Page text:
Question about peering
Robert E. Seastrom
rs at seastrom.com
Sat Apr 7 20:20:24 CDT 2012
"Luke S. Crawford" <lsc at prgmr.com> writes:
> On Sat, Apr 07, 2012 at 07:25:24PM -0400, Robert E. Seastrom wrote:
>> Generally the costs of transit are pushed down by competition. As a
>> vendor your costs for bandwidth/transport/port*bw may drop but you are
>> unlikely to drop your prices to your customers merely because your
>> costs have gone down unless prompted to by a competitor.
> ah, so it's not the cost of production that is the problem, it is
> the 'natural monopoly' state of an IX that is the problem.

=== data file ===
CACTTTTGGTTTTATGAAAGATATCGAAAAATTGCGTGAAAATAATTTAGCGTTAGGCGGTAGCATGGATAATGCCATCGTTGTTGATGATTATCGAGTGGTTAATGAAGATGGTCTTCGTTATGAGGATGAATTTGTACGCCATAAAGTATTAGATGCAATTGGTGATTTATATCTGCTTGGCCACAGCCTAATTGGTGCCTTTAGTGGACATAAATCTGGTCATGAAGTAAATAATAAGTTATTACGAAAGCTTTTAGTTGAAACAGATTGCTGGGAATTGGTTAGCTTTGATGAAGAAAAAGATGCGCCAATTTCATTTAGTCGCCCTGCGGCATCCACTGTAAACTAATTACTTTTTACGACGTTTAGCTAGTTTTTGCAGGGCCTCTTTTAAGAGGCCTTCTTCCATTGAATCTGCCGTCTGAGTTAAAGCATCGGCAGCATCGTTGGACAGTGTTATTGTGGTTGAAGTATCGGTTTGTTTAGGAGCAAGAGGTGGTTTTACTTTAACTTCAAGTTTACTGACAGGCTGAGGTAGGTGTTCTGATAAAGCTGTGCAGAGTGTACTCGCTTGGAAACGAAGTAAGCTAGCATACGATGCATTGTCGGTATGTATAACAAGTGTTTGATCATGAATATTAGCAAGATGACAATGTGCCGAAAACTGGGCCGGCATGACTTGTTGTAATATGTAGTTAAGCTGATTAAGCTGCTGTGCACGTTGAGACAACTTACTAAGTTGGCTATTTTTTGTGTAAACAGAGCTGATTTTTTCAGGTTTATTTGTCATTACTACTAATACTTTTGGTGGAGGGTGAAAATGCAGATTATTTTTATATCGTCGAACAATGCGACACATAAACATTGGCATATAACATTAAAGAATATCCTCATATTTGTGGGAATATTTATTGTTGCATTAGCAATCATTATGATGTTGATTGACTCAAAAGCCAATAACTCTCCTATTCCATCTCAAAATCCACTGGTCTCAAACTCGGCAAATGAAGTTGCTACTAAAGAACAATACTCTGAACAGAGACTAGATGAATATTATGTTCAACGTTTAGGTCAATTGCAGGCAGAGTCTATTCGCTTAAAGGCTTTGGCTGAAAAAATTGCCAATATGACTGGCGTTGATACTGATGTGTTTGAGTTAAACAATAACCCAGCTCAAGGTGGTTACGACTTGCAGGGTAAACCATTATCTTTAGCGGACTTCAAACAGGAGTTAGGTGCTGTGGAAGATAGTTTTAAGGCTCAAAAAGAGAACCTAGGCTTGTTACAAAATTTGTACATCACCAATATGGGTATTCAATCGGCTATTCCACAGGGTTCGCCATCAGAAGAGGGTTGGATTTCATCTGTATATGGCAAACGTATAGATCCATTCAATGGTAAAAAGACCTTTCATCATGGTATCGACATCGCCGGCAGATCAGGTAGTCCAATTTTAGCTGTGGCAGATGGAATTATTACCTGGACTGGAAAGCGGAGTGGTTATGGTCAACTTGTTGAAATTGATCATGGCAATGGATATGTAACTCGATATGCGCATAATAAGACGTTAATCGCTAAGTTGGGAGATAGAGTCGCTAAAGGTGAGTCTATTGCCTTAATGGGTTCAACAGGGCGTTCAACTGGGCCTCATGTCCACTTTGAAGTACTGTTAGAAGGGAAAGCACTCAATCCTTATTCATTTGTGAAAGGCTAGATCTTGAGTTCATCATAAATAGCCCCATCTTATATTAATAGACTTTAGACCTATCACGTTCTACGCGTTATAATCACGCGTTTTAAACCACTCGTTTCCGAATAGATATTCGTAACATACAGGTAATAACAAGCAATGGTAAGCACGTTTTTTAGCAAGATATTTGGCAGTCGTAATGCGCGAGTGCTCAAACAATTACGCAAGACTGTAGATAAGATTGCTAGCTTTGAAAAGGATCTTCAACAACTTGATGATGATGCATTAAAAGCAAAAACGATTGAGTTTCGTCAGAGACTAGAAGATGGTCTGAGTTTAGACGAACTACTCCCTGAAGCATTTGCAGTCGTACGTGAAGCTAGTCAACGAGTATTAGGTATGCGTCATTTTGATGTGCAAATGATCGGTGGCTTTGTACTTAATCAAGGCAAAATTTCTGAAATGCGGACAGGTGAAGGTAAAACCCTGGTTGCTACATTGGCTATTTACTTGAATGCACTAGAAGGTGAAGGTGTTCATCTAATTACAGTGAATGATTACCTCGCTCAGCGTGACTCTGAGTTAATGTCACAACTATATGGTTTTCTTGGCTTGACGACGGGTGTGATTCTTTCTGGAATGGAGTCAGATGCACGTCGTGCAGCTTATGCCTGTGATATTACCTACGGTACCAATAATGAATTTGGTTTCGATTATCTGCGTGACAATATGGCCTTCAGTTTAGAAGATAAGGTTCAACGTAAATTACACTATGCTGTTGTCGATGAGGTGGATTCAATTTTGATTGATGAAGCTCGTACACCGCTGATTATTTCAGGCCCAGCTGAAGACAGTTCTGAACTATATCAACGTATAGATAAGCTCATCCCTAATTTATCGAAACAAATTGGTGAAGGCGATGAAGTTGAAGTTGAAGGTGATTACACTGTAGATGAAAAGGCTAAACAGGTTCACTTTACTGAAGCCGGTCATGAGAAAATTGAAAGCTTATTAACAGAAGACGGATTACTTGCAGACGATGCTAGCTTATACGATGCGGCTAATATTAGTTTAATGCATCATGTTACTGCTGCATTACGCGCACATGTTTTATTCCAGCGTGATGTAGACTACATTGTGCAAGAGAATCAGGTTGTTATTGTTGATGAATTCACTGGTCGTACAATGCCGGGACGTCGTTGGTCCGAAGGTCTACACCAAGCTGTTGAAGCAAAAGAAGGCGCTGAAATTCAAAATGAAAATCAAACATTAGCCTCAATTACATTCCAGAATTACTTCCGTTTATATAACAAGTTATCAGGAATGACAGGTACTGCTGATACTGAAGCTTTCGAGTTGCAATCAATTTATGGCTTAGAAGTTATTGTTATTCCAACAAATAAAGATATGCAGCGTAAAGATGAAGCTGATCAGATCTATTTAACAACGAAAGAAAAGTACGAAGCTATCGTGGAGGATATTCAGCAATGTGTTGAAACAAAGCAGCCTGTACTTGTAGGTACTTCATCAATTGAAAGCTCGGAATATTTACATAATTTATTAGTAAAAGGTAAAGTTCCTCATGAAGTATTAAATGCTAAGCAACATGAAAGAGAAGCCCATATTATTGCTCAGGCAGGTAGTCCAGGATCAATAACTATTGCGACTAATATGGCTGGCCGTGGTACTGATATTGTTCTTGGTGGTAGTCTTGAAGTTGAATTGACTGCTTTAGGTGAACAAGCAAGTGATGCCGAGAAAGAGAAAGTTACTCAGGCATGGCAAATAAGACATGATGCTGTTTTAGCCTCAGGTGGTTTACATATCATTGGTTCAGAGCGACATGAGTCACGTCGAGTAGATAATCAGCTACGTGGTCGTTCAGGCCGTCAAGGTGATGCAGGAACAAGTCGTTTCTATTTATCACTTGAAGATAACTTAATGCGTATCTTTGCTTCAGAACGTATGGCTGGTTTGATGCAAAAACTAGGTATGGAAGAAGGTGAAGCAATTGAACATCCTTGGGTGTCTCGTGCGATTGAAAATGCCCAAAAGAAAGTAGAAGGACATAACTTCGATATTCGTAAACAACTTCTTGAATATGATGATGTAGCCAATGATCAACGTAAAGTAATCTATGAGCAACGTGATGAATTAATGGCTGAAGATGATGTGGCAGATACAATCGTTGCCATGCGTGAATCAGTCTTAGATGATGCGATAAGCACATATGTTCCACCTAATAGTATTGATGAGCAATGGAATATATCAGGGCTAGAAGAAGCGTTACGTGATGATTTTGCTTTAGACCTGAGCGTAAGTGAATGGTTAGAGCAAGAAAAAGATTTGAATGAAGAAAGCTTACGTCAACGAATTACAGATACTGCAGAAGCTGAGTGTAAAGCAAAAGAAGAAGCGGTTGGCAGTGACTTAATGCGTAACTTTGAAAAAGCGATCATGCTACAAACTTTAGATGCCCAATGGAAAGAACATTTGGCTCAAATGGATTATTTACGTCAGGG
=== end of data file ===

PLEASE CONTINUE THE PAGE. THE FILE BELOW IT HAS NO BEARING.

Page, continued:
> It seems like that problem could be overcome by making the
> IX a cooperative owned by the members, maybe?
The whole datacenter?
>> Consider the case of a peering n00b network (the target of this
>> discussion after all) in hypothetical facility that charges
>> $1000/month for a gigabit ethernet port on the peering fabric. You
> I am in almost that exact position (A peering n00b network) - Of
> couse, I'm fairly certain I'm paying sucker prices, but I can get a
> gigE to any2 at 55 s market for less than a third the price you quote.
> just a data point.
You might want to analyze peering opportunities there:
and get some netflow data out of your own network to see just how much
traffic you're sending there. Fairly easy to do with only 34
Excel Will Tell You What To Do (tm vgill)
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